British oil firm Cairn Energy Plc on Tuesday said it has identified Indian sovereign assets overseas, which it can seize in the event of New Delhi failing to return over USD 1.7 billion that an international arbitration tribunal has ordered after rescinding a retrospective tax demand.
"Cairn is extremely confident that satisfaction of the award will be achieved either by negotiated settlement or by enforcement against Indian assets," the firm said in its 2020 annual earnings statement.
The firm has moved courts in nine countries to get the arbitral award registered and recognised.
"The tribunal ruled unanimously that India had breached its obligations to Cairn under the UK-India Bilateral Investment Treaty and awarded to Cairn damages of USD 1.2 billion-plus interest and costs, which immediately became payable. The total due at the year-end was USD 1.7 billion," it said.
The firm said it has engaged directly with the government of India regarding satisfaction of the award, which is also enforceable against Indian-owned assets in more than 160 countries that have signed and ratified the 1958 New York Convention on the Recognition and Enforcement of Foreign Arbitral Awards.
"Cairn has already taken steps to have the Award recognised in certain major jurisdictions in which Indian sovereign assets have been identified," the statement said.
PTI had on March 8 reported that the December 21 award from a three-member tribunal at the Permanent Court of Arbitration in the Netherlands has been recognised and confirmed by courts in the US, the UK, Netherlands, Canada and France. Further, the firm has started the process to register the award in Singapore, Japan, the United Arab Emirates and the Cayman Islands.
"Cairn's engagement with the Government of India on its arbitration award will continue in parallel with pursuing options of enforcement and monetisation of the award in order to safeguard shareholders' rights," the statement noted.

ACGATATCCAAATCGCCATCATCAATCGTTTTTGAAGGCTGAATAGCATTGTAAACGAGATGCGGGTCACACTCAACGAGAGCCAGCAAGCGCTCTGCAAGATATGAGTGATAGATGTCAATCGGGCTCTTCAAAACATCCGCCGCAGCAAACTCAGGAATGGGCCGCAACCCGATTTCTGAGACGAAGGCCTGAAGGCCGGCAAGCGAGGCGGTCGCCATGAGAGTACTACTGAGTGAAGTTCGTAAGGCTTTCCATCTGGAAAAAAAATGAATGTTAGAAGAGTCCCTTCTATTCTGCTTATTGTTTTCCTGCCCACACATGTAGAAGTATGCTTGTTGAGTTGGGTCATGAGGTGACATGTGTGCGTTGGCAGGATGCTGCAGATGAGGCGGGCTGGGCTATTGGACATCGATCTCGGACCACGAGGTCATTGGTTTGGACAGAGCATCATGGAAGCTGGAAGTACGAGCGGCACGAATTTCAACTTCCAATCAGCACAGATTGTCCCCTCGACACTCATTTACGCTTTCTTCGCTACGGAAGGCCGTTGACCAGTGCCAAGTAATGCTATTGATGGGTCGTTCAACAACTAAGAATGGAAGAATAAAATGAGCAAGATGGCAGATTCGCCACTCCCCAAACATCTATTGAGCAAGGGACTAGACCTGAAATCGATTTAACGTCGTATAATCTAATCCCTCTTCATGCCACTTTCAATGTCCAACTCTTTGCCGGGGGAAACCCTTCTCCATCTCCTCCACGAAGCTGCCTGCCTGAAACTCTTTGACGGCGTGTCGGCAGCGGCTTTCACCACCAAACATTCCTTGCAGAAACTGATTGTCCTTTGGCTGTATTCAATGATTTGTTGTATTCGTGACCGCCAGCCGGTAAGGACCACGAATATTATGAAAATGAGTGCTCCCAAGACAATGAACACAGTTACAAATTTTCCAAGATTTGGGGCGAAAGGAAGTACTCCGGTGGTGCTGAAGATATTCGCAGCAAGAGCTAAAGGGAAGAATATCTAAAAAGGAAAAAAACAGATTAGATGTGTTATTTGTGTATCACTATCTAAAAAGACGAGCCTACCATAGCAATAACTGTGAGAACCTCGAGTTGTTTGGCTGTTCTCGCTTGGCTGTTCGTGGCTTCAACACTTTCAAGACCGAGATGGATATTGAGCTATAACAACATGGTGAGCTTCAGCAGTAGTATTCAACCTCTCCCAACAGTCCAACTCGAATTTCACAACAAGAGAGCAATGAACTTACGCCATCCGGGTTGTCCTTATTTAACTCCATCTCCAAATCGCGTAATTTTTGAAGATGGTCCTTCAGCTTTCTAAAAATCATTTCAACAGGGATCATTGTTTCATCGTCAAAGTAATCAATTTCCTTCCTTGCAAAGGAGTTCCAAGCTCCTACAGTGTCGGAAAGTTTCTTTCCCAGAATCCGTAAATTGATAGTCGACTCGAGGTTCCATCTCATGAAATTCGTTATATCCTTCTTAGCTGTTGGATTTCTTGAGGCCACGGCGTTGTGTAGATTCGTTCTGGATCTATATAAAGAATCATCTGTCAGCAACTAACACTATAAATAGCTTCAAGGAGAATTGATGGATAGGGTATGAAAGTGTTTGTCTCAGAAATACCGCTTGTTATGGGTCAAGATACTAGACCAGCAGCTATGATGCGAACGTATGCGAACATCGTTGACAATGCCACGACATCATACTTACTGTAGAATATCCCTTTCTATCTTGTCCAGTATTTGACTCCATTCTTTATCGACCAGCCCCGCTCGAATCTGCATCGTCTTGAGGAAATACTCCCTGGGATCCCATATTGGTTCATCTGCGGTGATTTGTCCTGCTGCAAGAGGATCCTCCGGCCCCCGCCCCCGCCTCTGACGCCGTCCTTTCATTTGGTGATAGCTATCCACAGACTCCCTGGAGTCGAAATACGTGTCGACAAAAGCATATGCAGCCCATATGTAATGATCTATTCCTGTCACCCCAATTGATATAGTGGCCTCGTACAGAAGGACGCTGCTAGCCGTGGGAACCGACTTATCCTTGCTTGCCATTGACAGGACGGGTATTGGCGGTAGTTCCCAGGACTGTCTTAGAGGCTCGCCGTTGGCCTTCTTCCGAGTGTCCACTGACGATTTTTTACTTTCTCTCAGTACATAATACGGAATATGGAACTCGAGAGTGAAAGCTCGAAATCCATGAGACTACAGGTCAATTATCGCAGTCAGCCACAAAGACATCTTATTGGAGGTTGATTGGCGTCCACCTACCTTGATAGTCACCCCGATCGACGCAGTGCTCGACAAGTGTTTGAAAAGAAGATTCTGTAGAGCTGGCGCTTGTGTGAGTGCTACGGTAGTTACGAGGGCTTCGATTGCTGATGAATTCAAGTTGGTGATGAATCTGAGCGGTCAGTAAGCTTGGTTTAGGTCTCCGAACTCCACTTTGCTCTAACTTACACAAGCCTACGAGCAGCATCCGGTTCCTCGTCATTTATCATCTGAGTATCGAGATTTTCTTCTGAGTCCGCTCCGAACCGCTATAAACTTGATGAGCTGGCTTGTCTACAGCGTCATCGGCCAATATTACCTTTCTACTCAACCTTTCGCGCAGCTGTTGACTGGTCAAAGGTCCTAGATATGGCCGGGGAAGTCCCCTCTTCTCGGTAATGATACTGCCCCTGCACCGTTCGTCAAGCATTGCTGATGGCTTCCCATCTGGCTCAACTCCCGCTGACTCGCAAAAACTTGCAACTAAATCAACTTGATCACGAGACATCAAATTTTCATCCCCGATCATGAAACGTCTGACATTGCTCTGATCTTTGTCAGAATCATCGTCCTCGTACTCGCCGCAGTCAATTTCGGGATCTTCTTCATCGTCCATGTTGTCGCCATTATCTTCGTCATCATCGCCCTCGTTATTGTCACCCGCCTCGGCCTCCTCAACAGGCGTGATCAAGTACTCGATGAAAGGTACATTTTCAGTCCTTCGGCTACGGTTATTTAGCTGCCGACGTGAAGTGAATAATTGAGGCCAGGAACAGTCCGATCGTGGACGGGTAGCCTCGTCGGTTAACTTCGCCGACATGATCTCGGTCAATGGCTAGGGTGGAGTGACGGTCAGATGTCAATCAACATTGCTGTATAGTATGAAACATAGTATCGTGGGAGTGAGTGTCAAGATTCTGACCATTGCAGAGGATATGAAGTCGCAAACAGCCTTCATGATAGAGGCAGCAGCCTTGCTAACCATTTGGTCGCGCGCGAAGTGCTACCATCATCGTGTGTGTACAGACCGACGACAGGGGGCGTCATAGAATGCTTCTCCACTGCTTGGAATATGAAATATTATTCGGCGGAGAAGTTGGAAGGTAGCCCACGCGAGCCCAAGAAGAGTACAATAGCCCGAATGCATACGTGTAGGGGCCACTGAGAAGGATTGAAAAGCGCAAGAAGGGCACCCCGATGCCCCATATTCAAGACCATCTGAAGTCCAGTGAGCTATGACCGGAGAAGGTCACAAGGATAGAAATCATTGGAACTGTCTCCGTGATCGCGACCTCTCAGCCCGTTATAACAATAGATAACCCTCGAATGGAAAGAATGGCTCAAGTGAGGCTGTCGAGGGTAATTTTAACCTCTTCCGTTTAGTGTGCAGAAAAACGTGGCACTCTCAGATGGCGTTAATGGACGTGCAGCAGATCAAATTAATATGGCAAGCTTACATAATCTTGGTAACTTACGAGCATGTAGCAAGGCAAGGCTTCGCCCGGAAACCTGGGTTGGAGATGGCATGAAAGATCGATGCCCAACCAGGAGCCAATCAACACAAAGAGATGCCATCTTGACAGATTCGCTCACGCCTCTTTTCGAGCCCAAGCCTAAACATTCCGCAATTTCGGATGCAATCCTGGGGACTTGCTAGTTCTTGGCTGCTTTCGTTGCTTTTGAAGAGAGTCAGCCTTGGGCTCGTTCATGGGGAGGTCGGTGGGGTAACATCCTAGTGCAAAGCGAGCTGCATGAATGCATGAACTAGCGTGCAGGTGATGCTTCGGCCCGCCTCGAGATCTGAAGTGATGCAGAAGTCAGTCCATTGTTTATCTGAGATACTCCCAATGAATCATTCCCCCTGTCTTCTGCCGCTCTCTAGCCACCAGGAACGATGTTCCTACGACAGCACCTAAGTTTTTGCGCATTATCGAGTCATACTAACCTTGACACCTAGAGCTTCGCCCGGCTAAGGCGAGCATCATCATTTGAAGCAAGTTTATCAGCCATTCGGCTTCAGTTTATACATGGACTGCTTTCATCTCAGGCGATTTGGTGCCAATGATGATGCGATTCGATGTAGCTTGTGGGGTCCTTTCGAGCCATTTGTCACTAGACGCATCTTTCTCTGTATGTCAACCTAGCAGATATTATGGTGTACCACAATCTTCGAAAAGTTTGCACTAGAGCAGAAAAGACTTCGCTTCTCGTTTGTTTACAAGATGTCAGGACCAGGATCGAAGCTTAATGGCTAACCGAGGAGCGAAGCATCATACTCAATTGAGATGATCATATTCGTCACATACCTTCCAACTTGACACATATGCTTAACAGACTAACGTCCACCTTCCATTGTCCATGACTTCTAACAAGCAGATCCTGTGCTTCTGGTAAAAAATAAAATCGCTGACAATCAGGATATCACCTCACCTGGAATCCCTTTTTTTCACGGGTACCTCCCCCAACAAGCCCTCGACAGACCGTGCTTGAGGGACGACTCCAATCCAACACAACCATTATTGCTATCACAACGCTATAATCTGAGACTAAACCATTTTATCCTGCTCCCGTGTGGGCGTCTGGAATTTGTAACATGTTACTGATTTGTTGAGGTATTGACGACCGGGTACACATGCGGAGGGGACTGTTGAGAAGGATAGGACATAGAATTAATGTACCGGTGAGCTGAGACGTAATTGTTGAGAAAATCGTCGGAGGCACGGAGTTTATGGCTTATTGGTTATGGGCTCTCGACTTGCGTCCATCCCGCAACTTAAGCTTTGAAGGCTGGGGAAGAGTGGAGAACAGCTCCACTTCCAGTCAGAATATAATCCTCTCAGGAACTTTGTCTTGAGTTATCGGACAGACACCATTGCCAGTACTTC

The registration of the award is the first step towards its enforcement in the event of the government not paying the firm.
Once the court recognises an arbitration award, the company can then petition it for seizing any Indian government assets such as bank accounts, payments to State-owned entities, aeroplanes and ships in those jurisdictions, to recover the monies due to it.
So far the government has not directly commented on honouring or challenging the Cairn arbitration award, but Finance Minister Nirmala Sitharaman had last week indicated going in for an appeal.
The tribunal had on December 21 ruled that the government breached an investment treaty with the UK and was therefore liable to return the value of shares it had seized and sold, dividend confiscated and tax refund stopped to adjust a Rs 10,247 crore tax demand.
Simon Thomson, chief executive, Cairn, said: "We have engaged with the Government of India regarding adherence to the ruling and we are pursuing all avenues to protect our shareholders' rights to the value of the award".
Cairn said the tribunal ruled that the dispute was within the scope of the Treaty and other relevant legal parameters.
"It further ruled that the application to Cairn of the retrospective tax amendment introduced by the Government of India was "grossly unfair", discriminatory and in breach of the "Fair and Equitable Treatment" standard of the treaty," the statement said.
The tribunal, therefore, ordered the withdrawal of the tax demand in India and awarded to Cairn compensation equal to the value of the shares held in Cairn India Limited (subsequently merged with Vedanta Limited) seized by India in 2014 and withheld tax refunds due on other matters, totalling USD 1.223 billion-plus interest and costs, which is now payable.
"Interest is payable based on USD six-month LIBOR plus a semi-annual margin of 1.375 per cent, accruing from 2014, and the costs awarded totalled USD 22 million. The total amount due to Cairn on December 31, 2020, was USD 1.725 billion," it said.